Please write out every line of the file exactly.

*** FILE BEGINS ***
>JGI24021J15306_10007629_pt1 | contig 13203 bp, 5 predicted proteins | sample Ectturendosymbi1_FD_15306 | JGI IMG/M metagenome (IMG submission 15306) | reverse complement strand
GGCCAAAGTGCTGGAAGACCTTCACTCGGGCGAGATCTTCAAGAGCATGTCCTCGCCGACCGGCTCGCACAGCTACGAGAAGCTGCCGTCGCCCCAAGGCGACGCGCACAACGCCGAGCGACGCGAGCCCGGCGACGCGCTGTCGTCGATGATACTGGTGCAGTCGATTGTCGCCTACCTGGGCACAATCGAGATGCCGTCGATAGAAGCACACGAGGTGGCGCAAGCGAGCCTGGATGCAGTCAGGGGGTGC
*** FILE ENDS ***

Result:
>JGI24021J15306_10007629_pt1 | contig 13203 bp, 5 predicted proteins | sample Ectturendosymbi1_FD_15306 | JGI IMG/M metagenome (IMG submission 15306) | reverse complement strand
GGCCAAAGTGCTGGAAGACCTTCACTCGGGCGAGATCTTCAAGAGCATGTCCTCGCCGACCGGCTCGCACAGCTACGAGAAGCTGCCGTCGCCCCAAGGCGACGCGCACAACGCCGAGCGACGCGAGCCCGGCGACGCGCTGTCGTCGATGATACTGGTGCAGTCGATTGTCGCCTACCTGGGCACAATCGAGATGCCGTCGATAGAAGCACACGAGGTGGCGCAAGCGAGCCTGGATGCAGTCAGGGGGTGC